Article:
Tony Hsieh Died Without A Will, But You Don’t Have To

Tony Hsieh Died Without A Will, But You Don’t Have To

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Take Charge of Your Estate or the State Will

With daily numbers of lives lost to the coronavirus constantly flashing in our faces, it’s hard not to think about death right now. In the clutches of this pandemic, it’s becoming increasingly likely that someone you know and love has passed away after having COVID-19. Now, after the news of Tony Hseih’s estate being left up to the system for determination, more people are thinking about securing their own estate’s future.

So, the question should be asked: Do you have a will?

Even with these traumatic events the answer is still: Not likely.

How can this be? Surely in the face of almost certain illness you’d think people are more likely to have a last will and testament in place, but you would be wrong. The fact is that the majority of Americans have absolutely nothing in place in the instance of their untimely death, despite believing it to be important. That is not to say that the number of people creating new wills isn’t up, it is slightly in many locations. But only slightly. Many clients are choosing to update their estate planning this year, but those are peoplw who already have something in place.

Over three quarters of adults believe a will to be important, but only about half (47 percent) of those have a will. According to a recent survey performed by Caring.com as few as forty percent of Americans have a will. What’s more striking is that more than sixty percent of Generation X and almost eighty percent of Millennials don’t have one. Those numbers are only down slightly from years before.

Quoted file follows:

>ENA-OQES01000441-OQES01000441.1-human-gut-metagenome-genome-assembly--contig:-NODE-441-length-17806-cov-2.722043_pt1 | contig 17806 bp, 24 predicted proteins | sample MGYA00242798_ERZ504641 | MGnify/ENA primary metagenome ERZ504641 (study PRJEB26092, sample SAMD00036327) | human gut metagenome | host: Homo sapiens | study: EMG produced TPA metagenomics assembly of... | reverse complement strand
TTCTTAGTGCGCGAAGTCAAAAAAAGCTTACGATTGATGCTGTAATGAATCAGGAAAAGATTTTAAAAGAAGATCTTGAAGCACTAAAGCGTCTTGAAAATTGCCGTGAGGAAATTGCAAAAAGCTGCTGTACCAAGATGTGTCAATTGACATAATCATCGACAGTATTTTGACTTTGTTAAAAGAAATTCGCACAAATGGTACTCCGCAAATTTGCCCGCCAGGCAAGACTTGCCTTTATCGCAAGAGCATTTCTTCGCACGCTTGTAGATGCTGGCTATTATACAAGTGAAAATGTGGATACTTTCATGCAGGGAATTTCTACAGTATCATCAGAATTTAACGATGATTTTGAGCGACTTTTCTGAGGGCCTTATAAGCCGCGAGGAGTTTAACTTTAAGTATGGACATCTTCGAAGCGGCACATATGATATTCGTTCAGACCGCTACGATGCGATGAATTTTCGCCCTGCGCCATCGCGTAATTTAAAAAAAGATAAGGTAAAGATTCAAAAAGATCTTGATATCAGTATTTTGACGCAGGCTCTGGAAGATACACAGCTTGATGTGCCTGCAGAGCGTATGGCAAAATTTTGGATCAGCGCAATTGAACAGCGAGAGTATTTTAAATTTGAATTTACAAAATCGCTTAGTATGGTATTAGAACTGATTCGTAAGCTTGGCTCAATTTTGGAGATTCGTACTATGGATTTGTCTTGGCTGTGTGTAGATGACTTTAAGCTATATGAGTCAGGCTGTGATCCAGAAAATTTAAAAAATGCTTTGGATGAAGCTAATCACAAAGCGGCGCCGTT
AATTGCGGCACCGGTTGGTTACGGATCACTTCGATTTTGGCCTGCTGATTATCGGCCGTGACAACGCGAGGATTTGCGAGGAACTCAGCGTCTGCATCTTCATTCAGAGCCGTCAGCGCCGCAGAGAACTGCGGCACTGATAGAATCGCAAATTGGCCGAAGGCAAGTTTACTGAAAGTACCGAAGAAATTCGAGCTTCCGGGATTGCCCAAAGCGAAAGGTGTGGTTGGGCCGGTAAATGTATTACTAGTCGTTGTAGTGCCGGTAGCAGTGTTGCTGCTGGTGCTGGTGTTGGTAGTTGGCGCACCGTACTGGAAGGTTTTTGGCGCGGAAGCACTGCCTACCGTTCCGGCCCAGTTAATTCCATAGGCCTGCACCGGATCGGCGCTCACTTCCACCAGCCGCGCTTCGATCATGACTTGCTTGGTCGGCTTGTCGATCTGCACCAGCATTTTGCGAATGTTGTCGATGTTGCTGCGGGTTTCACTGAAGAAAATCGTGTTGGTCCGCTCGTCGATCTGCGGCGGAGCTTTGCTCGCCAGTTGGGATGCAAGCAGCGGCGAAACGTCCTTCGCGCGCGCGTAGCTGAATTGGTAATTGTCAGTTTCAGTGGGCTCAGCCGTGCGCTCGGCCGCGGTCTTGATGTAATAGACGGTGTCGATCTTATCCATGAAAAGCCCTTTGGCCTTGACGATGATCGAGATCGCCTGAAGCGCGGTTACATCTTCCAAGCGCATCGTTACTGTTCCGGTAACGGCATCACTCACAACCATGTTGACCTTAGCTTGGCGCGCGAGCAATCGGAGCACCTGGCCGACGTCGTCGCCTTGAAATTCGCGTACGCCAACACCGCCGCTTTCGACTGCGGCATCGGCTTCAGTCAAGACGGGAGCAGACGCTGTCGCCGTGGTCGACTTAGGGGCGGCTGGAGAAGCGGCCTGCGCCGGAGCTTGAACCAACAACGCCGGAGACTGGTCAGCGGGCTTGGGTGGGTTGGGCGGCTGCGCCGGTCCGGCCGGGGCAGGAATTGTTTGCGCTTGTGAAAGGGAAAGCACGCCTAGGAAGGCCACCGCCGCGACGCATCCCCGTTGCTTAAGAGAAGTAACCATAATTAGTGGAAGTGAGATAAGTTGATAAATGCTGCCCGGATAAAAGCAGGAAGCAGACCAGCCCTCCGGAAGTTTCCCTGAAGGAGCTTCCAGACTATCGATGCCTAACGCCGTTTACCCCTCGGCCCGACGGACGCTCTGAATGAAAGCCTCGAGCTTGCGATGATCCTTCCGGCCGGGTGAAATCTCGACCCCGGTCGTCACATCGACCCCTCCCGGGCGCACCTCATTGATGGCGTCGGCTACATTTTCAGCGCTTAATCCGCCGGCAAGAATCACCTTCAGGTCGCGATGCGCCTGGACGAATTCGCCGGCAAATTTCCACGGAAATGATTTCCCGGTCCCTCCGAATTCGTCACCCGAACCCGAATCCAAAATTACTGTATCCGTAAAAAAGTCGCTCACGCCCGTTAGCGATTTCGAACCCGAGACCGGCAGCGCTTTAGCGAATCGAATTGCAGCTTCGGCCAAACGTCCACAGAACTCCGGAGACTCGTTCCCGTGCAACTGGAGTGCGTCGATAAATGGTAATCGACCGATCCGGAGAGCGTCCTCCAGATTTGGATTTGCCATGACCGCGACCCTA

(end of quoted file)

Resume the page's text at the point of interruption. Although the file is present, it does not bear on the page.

Lawyers & Financial Advisors Recommend Wills

Even those of us with minimal assets should have a will. Without having the right legal documents in place it can be much more challenging, and take a lot longer of an amount of time, to transfer assets to your next of kin. During that time they may be struggling to make ends meet without your income, and they may not have access to financial accounts. A will can help to avoid delays during an otherwise anxious and stressful time. Alleviating the burden on family members should be your top priority to your family.

While individuals with higher incomes and greater wealth tend to have wills in higher proportion to lower income individuals, there are still exceptions. Take former Zappos CEO, Tony Hsieh for example. At 46 years old, he died after complications related to smoke inhalation. Hsieh’s father, Richard Hsieh, and his brother, Andrew Hsieh, filed documents in a Nevada court that would allow them access his accounts and protect his assets. They are “unaware of the existence of a fully executed estate plan” according to the Associated Press. It is estimated that his wealth is near $1 billion.

If not for the notoriety of his businesses and general worth he would be just one of many without a will. It probably takes a lot of people by surprise that he didn’t have a will. The company he built included great medical benefits, meal benefits, and even life coaches. But even with such resources he did take the time to create such an essential legal document. How could someone that was seemingly so insightful, so deliberate about the creation of a positive mental state and work environment, overlook such a glaring detail for his own family?

A will isn’t about protecting you. You won’t be here to deal with the turmoil. It’s about protecting your family.

Wills can often be simple to create. Protect your family’s future, today.